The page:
Opinion: The Hertz EV Gambit Isn’t Paying Off
Hertz has reportedly fallen short of its promise to buy 100,000 electric vehicles from Tesla last year. Though, taking a look at the role EVs are playing in the rental industry right now, the company might actually have made the correct decision.
Loads of rental agencies have started offering all-electric models. The assumption was that many drivers might opt for an EV just to try one out and the brand would look like it’s doing something for the environment. Hertz was more upfront about this than the rest and even launched an advertising campaign featuring Tom Brady – my least favorite brand ambassador – promoting the Tesla models the company had recently added to its fleet.
However, based on the firm’s annual regulatory filing, Hertz only has about half the EVs it said it would purchase in 2022. Automotive News noticed that the business’ fleet for the Americas peaked at 428,700 vehicles last year. That’s 47,157 units out of a promised 100,000.
Hertz’s October 2021 announcement of its Tesla order sent the electric-vehicle maker’s valuation soaring past $1 trillion for the first time. It also helped drum up interest in the rental-car company, which staged its post-bankruptcy public offering two weeks later.
Elon Musk tempered Tesla’s stock rally somewhat days after Hertz made its announcement, tweeting that no contract had been signed and that the EV maker had far more demand than production. Tesla’s market capitalization was $616.2 billion at the close of trading Monday.
Hertz’s filing provides some clues as to why it’s added far fewer Teslas than the car renter said it would order. The first risk factor the company lists pertaining to its EV initiatives is that the strategy depends on the “ability to secure adequate vehicle supply within the time frame we, and our customers, expect.”
Another factor that may have come into play: Tesla raised prices on several occasions last year, which might have made acquiring cars costlier than Hertz expected. That’s less of an issue after Tesla slashed prices across its lineup last month.
Your author is also under the impression that the EVs aren’t getting as much attention as Hertz would have hoped. Based on some cursory research, most all-electric rentals don’t tend to be priced much higher than smaller vehicles representing the best deals. Meanwhile, rental offices located in colder climates often have EVs being displayed at significant discounts. The Hertz office nearest to your author actually had a weekly Tesla Model 3 coming in around $40 cheaper than a “Chevrolet Spark or similar.” Keep in mind that a brand-new Model 3 starts at around $45,000 whereas the Chevy Spark starts just below $14,000.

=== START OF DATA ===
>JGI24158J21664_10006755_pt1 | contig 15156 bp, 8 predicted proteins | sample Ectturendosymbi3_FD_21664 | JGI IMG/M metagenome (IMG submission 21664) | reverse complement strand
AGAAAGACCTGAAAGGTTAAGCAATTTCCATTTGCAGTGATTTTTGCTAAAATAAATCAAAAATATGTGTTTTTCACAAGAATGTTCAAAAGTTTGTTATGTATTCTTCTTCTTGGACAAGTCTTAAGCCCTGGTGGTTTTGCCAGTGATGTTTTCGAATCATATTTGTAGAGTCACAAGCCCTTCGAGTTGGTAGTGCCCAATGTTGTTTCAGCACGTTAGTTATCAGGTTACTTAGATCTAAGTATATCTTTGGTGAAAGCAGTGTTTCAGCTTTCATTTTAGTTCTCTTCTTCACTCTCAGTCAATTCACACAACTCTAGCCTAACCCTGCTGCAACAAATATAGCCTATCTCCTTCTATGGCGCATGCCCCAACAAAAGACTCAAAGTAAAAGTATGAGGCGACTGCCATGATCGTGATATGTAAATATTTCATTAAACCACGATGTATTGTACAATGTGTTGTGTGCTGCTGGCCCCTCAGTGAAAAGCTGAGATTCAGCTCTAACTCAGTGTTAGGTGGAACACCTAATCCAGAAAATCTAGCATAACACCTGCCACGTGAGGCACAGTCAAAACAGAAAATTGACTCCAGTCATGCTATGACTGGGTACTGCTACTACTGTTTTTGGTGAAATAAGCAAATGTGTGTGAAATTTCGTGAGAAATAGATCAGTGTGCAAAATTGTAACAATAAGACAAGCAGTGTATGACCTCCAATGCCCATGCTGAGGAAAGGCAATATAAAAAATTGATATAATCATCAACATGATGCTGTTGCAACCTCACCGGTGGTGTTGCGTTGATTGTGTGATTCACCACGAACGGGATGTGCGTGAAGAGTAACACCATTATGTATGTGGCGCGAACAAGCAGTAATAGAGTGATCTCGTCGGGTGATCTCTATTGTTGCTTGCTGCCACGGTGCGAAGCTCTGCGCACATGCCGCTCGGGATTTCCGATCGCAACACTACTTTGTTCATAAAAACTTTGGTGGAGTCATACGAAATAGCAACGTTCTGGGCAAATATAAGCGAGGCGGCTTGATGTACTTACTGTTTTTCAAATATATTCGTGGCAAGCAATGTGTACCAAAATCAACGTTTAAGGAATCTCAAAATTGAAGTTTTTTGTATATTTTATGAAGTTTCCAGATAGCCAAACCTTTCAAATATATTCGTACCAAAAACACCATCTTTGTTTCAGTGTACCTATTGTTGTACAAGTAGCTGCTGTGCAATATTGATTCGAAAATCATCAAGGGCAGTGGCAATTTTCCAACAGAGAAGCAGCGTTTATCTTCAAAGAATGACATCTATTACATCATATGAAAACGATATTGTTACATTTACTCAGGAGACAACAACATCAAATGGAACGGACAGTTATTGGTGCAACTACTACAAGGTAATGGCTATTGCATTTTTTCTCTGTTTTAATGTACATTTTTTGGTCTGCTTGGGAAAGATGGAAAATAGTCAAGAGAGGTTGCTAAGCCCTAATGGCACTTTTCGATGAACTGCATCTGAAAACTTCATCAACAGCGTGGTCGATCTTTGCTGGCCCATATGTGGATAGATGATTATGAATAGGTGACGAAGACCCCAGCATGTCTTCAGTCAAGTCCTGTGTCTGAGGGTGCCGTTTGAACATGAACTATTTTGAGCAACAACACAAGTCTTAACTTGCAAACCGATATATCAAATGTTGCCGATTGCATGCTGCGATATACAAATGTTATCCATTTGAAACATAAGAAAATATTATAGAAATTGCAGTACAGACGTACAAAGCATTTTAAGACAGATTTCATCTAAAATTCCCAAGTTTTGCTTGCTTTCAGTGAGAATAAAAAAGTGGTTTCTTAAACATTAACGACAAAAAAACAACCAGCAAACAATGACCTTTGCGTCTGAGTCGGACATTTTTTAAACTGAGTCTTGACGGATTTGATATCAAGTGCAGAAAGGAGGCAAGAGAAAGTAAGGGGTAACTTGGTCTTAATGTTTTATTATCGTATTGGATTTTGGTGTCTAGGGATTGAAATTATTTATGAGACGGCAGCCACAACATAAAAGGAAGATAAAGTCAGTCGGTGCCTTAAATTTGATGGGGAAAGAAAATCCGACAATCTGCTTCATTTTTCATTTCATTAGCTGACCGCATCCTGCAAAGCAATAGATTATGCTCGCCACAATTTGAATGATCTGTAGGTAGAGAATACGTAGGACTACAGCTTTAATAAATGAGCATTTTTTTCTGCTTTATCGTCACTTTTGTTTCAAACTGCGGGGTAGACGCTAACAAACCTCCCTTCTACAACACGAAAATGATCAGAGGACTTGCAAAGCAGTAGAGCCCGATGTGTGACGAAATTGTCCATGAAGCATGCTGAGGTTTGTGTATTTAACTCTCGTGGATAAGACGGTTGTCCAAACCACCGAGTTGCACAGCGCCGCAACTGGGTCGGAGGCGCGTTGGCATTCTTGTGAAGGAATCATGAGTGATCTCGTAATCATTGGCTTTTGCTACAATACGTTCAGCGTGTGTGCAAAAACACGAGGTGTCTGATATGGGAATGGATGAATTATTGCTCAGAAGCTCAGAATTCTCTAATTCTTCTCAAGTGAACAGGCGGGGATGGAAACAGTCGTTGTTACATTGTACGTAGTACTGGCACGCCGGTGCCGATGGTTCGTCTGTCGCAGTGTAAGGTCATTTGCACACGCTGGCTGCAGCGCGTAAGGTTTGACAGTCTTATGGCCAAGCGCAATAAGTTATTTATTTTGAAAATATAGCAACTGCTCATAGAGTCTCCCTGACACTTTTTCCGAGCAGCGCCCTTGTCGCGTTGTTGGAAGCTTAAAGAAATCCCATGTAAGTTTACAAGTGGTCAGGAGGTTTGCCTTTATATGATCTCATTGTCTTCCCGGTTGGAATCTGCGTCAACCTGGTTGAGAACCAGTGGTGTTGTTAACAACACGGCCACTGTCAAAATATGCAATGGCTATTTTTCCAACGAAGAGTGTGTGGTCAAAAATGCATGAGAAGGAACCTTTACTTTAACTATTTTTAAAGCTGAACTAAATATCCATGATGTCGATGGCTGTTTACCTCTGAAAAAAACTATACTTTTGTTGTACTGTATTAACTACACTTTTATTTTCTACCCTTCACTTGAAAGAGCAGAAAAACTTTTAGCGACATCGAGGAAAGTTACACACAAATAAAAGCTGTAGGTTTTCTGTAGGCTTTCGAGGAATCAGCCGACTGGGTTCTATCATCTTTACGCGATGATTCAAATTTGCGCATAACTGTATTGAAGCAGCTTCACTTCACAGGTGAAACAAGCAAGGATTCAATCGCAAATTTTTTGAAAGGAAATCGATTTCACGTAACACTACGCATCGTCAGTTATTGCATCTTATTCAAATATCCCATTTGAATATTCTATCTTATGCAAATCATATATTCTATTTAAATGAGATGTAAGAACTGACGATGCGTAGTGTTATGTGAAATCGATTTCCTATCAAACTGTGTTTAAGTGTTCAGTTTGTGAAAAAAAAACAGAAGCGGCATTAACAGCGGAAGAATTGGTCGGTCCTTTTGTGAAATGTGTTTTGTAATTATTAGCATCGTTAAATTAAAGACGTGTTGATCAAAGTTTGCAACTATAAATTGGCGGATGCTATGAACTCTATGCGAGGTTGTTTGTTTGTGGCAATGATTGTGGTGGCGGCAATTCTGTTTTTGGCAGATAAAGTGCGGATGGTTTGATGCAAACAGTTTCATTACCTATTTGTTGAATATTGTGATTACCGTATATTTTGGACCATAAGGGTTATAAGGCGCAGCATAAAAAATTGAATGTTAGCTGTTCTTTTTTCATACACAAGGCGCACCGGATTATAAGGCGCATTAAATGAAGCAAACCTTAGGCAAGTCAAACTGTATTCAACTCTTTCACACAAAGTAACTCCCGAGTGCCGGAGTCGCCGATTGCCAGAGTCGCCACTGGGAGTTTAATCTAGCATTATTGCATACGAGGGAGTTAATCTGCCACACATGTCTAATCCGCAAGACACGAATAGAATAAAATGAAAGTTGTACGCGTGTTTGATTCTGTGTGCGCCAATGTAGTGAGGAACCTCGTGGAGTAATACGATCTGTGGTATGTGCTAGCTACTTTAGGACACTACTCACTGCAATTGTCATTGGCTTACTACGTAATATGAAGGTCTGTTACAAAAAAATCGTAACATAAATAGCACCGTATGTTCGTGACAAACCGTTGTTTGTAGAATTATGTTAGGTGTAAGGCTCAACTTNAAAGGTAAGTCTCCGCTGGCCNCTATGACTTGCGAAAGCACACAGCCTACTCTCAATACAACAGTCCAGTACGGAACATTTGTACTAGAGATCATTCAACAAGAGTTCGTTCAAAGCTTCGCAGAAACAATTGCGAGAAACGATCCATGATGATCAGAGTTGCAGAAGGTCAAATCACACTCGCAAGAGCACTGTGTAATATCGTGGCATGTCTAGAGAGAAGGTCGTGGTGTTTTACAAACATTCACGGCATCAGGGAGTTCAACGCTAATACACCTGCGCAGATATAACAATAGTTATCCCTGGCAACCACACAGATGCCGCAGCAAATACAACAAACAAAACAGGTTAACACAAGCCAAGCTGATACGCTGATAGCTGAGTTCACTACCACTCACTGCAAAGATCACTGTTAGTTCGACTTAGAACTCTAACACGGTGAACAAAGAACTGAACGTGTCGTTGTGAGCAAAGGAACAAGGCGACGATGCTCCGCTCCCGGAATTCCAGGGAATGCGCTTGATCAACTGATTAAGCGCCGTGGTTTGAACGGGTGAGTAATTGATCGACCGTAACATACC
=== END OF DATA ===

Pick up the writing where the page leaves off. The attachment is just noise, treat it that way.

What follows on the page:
Keeping in mind that Hertz is supposed to have a limited number of Tesla vehicles on hand, one would assume they’d be priced closer to its premium or large rentals. But they’re not even close. Unless you’re renting from a location that doesn’t have very cold winters, you can basically guarantee any EV rentals will be priced competitively against the bottom rung. Everything else will be vastly more expensive.
There have likewise been murmurings about how scads of rental offices simply aren’t set up to contend with electric vehicles. Forbes published an article last month that dove into the topic, noting that customers and rental agency staff were equally annoyed with charging schemes. Trying to return a rental with the same amount of gas you left with is difficult enough. But trying to do the same with an EV’s state of charge is made significantly harder due to the longer charging times and the likelihood that the closest station might not be all that close to the place you need to drive to.
Many rental offices also aren’t set up to recharge a large number of EVs, resulting in some vehicles having to wait around until there’s a place to plug in. While a lot of companies are offering customers some wiggle room, it’s still been a contentious issue for almost every rental agency offering battery electric cars.
[Image: Jonathan Weiss/Shutterstock]
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A staunch consumer advocate tracking industry trends and regulation. Before joining TTAC, Matt spent a decade working for marketing and research firms based in NYC. Clients included several of the world’s largest automakers, global tire brands, and aftermarket part suppliers. Dissatisfied with the corporate world and resentful of having to wear suits everyday, he pivoted to writing about cars. Since then, that man has become an ardent supporter of the right-to-repair movement, been interviewed on the auto industry by national radio broadcasts, driven more rental cars than anyone ever should, participated in amateur rallying events, and received the requisite minimum training as sanctioned by the SCCA. Handy with a wrench, Matt grew up surrounded by Detroit auto workers and managed to get a pizza delivery job before he was legally eligible. He later found himself driving box trucks through Manhattan, guaranteeing future sympathy for actual truckers. He continues to conduct research pertaining to the automotive sector as an independent contractor and has since moved back to his native Michigan, closer to where the cars are born. A contrarian, Matt claims to prefer understeer — stating that front and all-wheel drive vehicles cater best to his driving style.
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